Director: Steven Soderbergh
Watching Contagion, the first thing you’ll notice is the many close-up shots of hands. Hands touching doorknobs, holding glasses, cupping faces. As Dr. Erin Mears (Kate Winslet) points out, we all touch our faces on average 3-5 times every waking minute. Considering hands are a primary means of spreading disease, isn’t it a wonder we haven’t been wiped out by some nasty bug long ago?
After dallying in apparently experimental films, Steven Soderbergh turns his attention to potential blockbuster territory. Beth (Gwyneth Paltrow) returns from a business trip to Hong Kong feeling unwell. Her husband Mitch is worried, but she dismisses it as jetlag. In movies, it’s choices like this that get you killed, and so it proves as Beth succumbs to seizures and dies in the emergency room. If that sounds like a spoiler, don’t worry; all this happens within the first 10 minutes of Contagion. It had to, because there are many other storylines that are gasping for air. There’s the rush for a cure, led by CDC head Dr. Ellis Cheever (Laurence Fishburne) and Dr. Hextall (Jennifer Ehle, possibly the best thing in the film). There’s the attempts by Dr. Mears to control things on the ground following Beth’s death. There’s also the plot about paranoid blogger Krumweide (Jude Law) who claims to have discovered an alternate cure for the virus. Law, with his cocky disposition and snaggletooth grin, is a repeat scene-stealer here, and lightens the oft-overbearing atmosphere of Contagion. Given the plot, a sombre tone is to be expected, but that’s no excuse for the lack of emotional involvement here. Scott Z. Burns’ script squeezes too many characters and plotlines in and the net result is our failure to engage with hardly any of them. Gwynnie’s gone in a flash, a subplot involving Marion Cotillard’s WHO doctor and a kidnapping feels like an afterthought, and great character actors like Ehle, Bryan Cranston and John Hawkes are left to pick up whatever scraps of runtime are left. Soderbergh’s in too much of a rush for character; the timeline leaps forward weeks at a time, and any sense of jeopardy evaporates pretty quickly.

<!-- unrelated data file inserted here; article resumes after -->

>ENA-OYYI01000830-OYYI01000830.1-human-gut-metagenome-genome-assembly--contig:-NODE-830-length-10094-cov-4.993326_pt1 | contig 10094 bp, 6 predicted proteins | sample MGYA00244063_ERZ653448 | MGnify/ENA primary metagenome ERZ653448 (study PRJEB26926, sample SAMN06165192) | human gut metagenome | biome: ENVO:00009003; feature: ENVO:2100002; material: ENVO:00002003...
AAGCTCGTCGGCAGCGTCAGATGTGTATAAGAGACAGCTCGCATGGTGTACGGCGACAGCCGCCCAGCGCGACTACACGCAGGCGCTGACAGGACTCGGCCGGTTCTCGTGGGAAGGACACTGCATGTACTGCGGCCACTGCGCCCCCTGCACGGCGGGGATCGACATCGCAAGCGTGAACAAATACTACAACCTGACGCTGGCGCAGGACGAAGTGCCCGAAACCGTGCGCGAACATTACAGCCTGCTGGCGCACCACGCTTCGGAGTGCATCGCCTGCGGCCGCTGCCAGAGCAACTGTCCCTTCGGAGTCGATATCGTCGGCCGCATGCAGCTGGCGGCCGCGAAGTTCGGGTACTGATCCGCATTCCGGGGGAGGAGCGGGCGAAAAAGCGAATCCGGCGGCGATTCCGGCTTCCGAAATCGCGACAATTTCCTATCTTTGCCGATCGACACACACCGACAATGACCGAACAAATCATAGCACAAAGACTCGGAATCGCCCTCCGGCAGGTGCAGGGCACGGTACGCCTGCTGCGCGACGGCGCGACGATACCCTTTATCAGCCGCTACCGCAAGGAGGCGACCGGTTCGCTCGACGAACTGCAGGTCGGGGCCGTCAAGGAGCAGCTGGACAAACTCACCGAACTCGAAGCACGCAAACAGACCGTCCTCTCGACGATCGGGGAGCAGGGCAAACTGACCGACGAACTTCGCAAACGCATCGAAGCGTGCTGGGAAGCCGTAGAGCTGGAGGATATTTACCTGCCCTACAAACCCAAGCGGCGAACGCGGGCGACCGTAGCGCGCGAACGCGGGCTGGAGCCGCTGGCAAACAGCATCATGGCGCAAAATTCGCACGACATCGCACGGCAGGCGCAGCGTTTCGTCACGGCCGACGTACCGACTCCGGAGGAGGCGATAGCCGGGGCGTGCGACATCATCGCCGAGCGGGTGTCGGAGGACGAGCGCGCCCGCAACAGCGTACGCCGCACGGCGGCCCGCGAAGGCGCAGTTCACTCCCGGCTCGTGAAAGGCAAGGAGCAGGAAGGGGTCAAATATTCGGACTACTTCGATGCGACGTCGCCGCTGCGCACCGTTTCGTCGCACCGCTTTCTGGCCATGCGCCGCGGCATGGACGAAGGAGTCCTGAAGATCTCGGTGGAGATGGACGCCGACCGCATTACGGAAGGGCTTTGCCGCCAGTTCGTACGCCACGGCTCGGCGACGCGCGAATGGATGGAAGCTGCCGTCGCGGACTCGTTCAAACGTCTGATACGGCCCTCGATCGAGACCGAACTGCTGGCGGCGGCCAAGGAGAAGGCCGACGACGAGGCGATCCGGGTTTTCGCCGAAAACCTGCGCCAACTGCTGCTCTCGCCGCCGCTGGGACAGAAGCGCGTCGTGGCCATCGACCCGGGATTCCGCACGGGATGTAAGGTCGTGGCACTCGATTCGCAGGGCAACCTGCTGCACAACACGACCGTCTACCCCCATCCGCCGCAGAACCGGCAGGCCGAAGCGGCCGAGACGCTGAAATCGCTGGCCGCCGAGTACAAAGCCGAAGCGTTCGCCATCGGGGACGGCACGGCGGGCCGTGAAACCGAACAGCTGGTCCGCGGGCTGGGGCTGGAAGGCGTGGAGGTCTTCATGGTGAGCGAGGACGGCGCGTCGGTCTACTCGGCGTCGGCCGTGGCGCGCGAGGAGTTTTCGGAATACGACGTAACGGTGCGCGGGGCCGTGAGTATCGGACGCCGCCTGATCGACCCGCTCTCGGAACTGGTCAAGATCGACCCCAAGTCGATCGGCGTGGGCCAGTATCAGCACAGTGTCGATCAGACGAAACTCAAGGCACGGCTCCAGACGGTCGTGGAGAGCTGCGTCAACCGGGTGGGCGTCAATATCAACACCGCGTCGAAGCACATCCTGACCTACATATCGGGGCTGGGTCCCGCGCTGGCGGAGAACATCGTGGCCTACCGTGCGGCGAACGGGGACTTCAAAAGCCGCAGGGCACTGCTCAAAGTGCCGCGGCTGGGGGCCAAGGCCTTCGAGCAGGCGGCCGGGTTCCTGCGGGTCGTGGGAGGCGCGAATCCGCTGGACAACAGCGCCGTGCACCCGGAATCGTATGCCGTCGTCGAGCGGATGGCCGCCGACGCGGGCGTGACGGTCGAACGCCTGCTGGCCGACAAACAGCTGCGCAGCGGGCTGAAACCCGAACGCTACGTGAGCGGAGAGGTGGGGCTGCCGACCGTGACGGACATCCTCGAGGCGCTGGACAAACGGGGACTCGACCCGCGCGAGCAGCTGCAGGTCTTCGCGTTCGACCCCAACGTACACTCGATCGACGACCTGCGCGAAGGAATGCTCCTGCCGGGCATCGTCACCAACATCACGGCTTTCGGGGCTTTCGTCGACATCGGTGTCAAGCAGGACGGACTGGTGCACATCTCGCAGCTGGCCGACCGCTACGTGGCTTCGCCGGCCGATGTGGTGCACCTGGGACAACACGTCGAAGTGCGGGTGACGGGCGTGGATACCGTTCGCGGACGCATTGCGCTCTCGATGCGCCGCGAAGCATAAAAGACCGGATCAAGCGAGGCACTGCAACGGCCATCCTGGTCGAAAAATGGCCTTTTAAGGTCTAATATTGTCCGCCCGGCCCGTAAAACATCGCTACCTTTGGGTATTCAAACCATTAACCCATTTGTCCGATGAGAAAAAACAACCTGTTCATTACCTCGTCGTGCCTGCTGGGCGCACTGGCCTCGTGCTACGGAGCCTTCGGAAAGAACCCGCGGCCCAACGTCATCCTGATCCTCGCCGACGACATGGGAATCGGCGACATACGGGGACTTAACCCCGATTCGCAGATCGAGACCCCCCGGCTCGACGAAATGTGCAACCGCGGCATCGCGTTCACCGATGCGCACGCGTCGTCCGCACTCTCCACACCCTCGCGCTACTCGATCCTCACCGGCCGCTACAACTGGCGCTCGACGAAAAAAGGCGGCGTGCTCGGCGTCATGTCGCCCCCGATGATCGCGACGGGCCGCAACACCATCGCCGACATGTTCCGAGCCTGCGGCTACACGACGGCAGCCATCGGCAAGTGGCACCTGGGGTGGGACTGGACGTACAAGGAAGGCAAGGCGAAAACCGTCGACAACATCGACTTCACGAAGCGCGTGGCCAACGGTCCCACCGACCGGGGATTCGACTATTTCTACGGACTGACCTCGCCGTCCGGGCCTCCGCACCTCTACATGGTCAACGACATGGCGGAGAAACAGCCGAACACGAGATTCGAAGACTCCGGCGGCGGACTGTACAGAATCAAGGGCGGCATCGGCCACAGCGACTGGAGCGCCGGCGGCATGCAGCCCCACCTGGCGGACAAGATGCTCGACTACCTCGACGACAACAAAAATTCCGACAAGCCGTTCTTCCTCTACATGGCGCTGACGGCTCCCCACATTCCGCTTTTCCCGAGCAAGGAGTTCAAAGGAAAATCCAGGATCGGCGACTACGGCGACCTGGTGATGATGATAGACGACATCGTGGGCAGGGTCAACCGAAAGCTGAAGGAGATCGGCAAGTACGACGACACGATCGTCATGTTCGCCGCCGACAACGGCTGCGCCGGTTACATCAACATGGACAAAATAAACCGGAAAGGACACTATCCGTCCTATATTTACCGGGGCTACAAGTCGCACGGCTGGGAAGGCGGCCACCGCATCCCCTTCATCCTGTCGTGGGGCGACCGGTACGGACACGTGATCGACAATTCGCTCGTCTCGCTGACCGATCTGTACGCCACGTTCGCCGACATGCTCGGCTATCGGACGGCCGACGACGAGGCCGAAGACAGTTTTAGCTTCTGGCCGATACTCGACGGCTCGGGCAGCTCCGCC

Contagion does manage to create a palpable sense of paranoia, and it does reflect how vulnerable our society can be when faced with panic. Despite this and some strong performances, however, Contagion never sticks. The focus is always on the virus, and not the people carrying it. The characters here are cyphers for Soderbergh paranoid pacing and plotting, and the film suffers for treating them as such. For a film about a virus, Contagion is disappointingly sterile.
P.S. Don’t think Elliot Gould’s character’s crack about blogging being ‘graffiti with punctuation’ wasn’t noticed!